Unemployment claims fall to 15-year low. It looks like the downturn in the oil and gas industry had not effect on unemployment numbers. Fascinating. The number of people seeking U.S. unemployment benefits ticked lower last week, pushing down the four-week average of applications to its lowest level since April 2000.
Weekly applications fell 1,000 to a seasonally adjusted 264,000 last week. That is just above a 15-year low reached three weeks ago. The average, a less volatile figure, dropped 7,750 to 271,750, the lowest in 15 years.The AP has almost the identical story. Both stories also include this little bit of fanciful reporting:
The economy likely shrank in the first three months of the year. Economists blame a strong dollar, low oil prices that triggered cutbacks at oil and gas companies, and harsh winter weather that discouraged spending. A stronger dollar makes U.S. exports overseas more expensive, restraining sales.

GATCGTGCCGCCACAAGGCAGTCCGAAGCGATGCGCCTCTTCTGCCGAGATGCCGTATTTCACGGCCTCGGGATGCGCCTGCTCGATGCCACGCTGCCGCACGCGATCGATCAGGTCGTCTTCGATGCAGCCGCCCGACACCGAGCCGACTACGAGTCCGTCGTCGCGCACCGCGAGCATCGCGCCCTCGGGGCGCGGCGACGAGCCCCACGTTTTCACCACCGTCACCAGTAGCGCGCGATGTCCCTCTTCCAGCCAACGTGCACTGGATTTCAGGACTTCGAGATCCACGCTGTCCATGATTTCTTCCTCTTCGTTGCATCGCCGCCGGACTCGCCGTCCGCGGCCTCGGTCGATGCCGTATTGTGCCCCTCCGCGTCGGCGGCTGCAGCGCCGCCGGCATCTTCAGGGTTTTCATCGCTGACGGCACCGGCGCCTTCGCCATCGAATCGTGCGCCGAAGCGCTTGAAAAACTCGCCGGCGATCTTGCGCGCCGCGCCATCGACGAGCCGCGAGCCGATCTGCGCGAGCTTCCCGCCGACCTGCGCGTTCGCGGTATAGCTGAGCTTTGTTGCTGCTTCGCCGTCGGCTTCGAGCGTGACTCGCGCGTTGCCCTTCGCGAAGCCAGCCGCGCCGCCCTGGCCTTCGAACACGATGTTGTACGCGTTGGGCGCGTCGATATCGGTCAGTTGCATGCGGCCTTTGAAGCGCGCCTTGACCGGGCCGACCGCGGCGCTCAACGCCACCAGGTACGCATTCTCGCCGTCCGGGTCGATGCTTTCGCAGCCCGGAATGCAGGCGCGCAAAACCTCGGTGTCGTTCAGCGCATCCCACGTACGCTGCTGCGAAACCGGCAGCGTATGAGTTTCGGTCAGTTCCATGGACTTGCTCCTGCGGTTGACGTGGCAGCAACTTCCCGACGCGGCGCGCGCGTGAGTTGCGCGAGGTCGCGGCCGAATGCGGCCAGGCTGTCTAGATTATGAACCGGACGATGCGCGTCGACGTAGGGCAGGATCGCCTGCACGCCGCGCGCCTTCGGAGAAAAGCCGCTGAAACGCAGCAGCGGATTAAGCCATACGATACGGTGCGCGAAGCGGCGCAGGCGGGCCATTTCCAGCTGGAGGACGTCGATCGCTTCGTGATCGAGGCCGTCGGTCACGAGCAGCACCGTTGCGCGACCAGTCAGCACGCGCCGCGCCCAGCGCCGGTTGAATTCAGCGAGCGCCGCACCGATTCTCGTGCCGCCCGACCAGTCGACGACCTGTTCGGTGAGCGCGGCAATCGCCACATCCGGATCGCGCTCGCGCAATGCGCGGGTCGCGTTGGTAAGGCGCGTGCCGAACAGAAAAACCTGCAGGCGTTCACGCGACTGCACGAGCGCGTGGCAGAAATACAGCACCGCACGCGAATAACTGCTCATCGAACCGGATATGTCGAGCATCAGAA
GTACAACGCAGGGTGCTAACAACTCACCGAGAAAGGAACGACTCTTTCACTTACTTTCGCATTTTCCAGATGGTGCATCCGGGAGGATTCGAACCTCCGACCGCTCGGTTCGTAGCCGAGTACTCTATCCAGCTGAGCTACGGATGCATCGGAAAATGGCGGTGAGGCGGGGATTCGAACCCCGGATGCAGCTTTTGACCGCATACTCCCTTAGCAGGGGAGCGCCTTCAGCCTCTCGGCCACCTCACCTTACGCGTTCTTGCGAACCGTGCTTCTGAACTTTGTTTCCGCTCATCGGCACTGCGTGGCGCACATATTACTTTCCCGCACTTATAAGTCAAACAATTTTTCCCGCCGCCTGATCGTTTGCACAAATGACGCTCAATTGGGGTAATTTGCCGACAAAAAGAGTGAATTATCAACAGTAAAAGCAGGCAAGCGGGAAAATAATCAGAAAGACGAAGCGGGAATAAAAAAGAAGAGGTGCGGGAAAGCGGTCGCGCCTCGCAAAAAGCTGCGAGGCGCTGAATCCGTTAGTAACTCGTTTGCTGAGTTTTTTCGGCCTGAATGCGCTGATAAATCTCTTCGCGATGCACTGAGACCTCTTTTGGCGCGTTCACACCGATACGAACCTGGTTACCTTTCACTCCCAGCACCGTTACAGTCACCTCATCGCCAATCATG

Most analysts predict the economy is expanding in the April-June quarter, though the bounce-back hasn't been as strong as many had hoped.GDPNow's latest forecast released May 13, 2015:
The GDPNow model forecast for real GDP growth (seasonally adjusted annual rate) in the second quarter of 2015 was 0.7 percent on May 13, down slightly from 0.8 percent on May 5. The nowcast for second-quarter real consumer spending growth ticked down 0.1 percentage point to 2.6 percent following this morning's retail sales report.Market: DOW futures are up over a 100 points.
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Great story on coal in India in today's Wall Street Journal. Link here.